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Gas cylinders store gases under high pressures.

Gas cylinders can store flammable gases, such as acetylene, and inert gases, such as helium.

Many countries have different color coding systems that classify other gases and types of cylinders. These identification markings indicate essential data about the cylinder’s capabilities, ownership, and inspection history. More information can be seen in the image below.

  1. Cylinder specification
  2. Cylinder serial number
  3. Date of manufacture
  4. Neck ring identification
  5. Retest markings
  6. Bar code label
  7. Cylinder manufacturer’s inspection marking
  8. Cylinder tare (empty) weight

Gas Cylinders store gases under high pressures

It is important to note that there are differences in the terms used to describe gas cylinders from country to country. For example, gas cylinders are sometimes called bottled gas in the United States. In addition, different types of gas cylinders (e.g., industrial, medical, or home use) will have various release valves.


Type of Gas


The three main types of compressed gases that are stored in gas cylinders include:

Liquefied gases can become liquids at average temperatures inside cylinders under pressure. They exist inside the cylinder in a liquid-vapor balance or equilibrium. Typical examples are anhydrous ammonia, chlorine, propane, and carbon dioxide.

Non-liquefied gases are also known as compressed, pressurized, or permanent gases. These gases are not liquid when compressed at average temperatures, even at high pressures. Typical examples are oxygen, nitrogen, helium, and argon.

Dissolved gases are volatile. The most common example is acetylene, which can explode even at atmospheric pressure. Acetylene cylinders are fully packed with an inert, porous filler saturated with acetone to prevent explosions. As acetylene is added to the cylinder, the gas dissolves in the acetone making the acetylene solution stable.


State of Gas (Gas Cylinders store gases)


Gases in a compressed gas cylinder can be toxic, flammable, oxidizing, corrosive, and inert. Special care should be taken when dealing with compressed gas cylinders, such as an argon gas cylinder, to prevent falling and breaking and to ensure proper ventilation. A gas cylinder rack or cabinet is typically used to safely and conveniently store gas cylinders.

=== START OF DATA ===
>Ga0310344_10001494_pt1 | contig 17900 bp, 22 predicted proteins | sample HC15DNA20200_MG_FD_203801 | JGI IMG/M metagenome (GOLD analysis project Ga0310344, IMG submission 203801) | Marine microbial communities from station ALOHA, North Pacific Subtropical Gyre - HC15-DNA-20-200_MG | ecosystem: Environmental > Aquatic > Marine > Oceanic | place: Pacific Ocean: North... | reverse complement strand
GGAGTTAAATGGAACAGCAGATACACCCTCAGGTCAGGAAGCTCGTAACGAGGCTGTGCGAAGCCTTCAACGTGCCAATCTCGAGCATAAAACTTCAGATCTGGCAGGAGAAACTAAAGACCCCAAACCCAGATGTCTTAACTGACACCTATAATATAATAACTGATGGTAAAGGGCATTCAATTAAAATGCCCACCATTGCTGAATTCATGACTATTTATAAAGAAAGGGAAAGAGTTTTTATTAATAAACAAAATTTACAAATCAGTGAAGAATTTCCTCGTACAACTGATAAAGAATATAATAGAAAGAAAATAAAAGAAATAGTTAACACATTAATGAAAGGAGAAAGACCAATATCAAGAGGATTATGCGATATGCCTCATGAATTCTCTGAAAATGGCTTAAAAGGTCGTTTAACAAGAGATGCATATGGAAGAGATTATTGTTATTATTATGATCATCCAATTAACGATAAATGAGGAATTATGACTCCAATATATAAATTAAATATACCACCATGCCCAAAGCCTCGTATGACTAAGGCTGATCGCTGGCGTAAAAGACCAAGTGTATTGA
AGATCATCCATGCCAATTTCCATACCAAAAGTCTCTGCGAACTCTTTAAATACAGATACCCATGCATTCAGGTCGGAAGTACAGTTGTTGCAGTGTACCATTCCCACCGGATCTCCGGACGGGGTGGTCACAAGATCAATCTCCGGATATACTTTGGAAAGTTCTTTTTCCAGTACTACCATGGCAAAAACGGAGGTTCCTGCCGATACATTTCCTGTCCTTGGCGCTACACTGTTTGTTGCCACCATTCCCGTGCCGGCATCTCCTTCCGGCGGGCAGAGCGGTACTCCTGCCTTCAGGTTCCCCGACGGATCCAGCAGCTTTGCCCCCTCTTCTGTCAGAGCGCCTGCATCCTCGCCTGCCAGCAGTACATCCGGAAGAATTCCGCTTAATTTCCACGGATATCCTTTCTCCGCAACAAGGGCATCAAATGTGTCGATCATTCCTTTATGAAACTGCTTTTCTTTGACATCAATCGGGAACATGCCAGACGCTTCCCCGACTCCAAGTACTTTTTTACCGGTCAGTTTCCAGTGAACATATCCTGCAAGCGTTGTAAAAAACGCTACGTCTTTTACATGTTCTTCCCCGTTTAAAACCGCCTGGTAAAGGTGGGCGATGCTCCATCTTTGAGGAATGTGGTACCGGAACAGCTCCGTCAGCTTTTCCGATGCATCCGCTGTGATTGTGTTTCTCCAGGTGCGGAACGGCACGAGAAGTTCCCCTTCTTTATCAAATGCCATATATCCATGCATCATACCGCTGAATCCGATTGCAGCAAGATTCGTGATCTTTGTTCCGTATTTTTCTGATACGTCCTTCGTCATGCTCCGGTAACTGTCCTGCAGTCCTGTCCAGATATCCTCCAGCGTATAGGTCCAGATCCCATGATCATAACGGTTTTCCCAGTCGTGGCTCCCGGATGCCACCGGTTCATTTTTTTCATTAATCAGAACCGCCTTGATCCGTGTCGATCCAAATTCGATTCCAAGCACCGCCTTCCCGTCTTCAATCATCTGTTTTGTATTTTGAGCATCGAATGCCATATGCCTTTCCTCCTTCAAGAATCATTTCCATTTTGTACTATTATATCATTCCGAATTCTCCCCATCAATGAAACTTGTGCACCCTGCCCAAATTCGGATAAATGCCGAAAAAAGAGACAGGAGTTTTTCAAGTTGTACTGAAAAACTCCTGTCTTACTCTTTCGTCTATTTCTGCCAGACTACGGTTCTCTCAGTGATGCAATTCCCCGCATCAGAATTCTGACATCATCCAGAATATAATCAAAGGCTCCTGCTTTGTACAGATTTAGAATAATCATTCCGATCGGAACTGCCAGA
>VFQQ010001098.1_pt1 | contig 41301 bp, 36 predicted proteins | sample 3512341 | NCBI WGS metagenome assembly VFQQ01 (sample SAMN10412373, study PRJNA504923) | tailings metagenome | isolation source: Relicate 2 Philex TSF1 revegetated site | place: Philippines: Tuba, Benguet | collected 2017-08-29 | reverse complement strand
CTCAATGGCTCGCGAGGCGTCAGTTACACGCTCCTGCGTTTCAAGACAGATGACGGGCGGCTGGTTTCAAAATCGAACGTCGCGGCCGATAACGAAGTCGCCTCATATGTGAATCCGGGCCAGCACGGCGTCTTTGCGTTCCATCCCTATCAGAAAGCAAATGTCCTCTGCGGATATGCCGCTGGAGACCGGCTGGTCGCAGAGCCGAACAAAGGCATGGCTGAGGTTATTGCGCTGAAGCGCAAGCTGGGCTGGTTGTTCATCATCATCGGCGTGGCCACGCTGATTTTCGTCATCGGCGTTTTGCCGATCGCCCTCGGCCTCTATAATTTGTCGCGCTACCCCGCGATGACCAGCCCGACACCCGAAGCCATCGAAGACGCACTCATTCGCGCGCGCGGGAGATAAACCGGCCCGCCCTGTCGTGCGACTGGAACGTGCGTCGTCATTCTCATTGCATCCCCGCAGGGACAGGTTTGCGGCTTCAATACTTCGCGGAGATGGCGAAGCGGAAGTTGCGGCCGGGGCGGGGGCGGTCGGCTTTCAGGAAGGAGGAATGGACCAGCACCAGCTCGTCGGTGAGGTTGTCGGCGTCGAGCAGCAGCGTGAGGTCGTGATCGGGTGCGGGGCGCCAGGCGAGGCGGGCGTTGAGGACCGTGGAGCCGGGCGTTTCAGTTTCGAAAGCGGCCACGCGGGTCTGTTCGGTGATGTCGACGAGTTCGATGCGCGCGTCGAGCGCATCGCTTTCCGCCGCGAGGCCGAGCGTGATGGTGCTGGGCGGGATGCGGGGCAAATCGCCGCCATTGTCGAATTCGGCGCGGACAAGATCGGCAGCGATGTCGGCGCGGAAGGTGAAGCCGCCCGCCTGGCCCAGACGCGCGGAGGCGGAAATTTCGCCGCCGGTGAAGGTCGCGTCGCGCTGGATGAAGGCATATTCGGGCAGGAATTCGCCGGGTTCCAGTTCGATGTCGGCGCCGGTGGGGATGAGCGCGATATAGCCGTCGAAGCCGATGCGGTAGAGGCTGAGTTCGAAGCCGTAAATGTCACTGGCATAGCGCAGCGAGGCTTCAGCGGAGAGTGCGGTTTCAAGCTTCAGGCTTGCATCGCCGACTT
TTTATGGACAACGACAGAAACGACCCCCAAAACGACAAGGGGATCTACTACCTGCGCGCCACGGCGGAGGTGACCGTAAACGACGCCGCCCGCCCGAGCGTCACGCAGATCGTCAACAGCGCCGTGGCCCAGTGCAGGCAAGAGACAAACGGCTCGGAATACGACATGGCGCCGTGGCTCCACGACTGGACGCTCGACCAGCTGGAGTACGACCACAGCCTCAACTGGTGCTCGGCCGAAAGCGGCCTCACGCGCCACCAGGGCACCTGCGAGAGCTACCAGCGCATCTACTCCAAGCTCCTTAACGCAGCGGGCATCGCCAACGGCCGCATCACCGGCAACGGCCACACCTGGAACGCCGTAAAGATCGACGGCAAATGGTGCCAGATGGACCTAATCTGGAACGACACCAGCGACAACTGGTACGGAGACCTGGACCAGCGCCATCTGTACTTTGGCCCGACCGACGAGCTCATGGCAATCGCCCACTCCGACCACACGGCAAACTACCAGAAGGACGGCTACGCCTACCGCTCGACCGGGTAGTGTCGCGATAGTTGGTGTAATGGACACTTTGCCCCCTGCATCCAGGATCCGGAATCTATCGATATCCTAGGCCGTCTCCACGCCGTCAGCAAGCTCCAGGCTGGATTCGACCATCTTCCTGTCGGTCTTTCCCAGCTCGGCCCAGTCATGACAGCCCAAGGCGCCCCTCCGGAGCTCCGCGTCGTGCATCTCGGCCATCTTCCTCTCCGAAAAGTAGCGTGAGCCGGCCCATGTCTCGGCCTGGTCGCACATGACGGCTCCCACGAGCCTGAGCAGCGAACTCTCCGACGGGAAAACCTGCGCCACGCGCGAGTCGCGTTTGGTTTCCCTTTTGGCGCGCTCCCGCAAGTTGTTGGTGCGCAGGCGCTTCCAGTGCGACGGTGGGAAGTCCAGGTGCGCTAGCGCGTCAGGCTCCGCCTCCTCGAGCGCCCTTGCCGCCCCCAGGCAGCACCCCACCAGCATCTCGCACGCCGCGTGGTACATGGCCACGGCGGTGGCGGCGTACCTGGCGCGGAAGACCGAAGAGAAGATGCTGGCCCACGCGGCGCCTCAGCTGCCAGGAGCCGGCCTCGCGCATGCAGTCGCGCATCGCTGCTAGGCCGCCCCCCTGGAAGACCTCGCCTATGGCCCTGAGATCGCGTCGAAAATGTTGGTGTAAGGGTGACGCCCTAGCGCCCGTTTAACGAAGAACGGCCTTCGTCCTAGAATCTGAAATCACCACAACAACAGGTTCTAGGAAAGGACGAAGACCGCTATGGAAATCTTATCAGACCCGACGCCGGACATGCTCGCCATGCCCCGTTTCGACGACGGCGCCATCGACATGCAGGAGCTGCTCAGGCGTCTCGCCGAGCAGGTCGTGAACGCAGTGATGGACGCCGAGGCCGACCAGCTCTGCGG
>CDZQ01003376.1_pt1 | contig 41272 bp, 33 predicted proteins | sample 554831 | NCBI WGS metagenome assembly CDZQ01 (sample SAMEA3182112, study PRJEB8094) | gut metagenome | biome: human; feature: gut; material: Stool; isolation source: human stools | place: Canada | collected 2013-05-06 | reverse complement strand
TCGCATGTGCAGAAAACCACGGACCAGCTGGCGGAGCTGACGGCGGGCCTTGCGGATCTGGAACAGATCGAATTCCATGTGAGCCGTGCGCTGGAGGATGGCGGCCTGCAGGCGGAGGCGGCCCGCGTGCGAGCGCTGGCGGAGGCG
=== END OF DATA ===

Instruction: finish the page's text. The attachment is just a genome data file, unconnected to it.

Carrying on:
Gas Cylinders store gases under high pressures

Material of Construction


Gas cylinders can be made from aluminum, steel, alloys, and composite materials. Mechanical strength, corrosion resistance, and impact resistance are critical factors in determining the material used. Carbon fiber composite cylinders can be very light due to the high tensile strength of carbon fiber but are more challenging to manufacture.

A commonly used type of gas cylinder is a propane tank. Propane is a gas used in homes, farms, businesses, and industry. Propane is typically used for heating and must be stored in specially designed-propane tanks. Some gases that are very unstable in their confined form, such as acetylene, require specially made gas cylinders (e.g., an acetylene gas cylinder) to reduce the hazards from shock and heat.
Gas Cylinders store gases under high pressures

Gas cylinders have a valve to control the release of the gases. A cap, collar, or neck ring commonly protects the valve assembly from damage when the gas is unused. When dispensing gas from a cylinder, a pressure regulator assembly controls the gas flow at the desired pressure.

Gas Cylinders store gases

Gas cylinders are used in various industries, including food processing, water treatment, and laboratory. T ey are most commonly found in the manufacturing and medical industries. In manufacturing, gas cylinders are used for storing fuel for heating systems, vehicles, and torches and storing the energy source for power tools or assembly line machinery.

Medical gas cylinders provide supplemental oxygen, nitrous oxide (anesthetic functions), nitrogen (surgical tools), and carbon dioxide (inflate tissue).

Gas Cylinders store gases under high pressures

Regulations and Standards (Gas Cylinders store gases)

The International Organization for Standardization (ISO) technical committee responsible for developing standards for gas cylinders and fittings is ISO/TC 58. Notable standards include BS EN ISO 102286 for gas cylinder terminology and BS EN ISO 11114-4 for gas cylinder transportation.

In the United States, compressed gases fall under the United States Department of Transportation (US DOT) regulations outlined in Title 49 Section 173 of the Code of Federal Regulations (49 CFR 173). These regulations require the use of hazardous materials placards during shipment.

The Occupational Safety & Health Administration (OSHA) also maintains gas cylinder standards.

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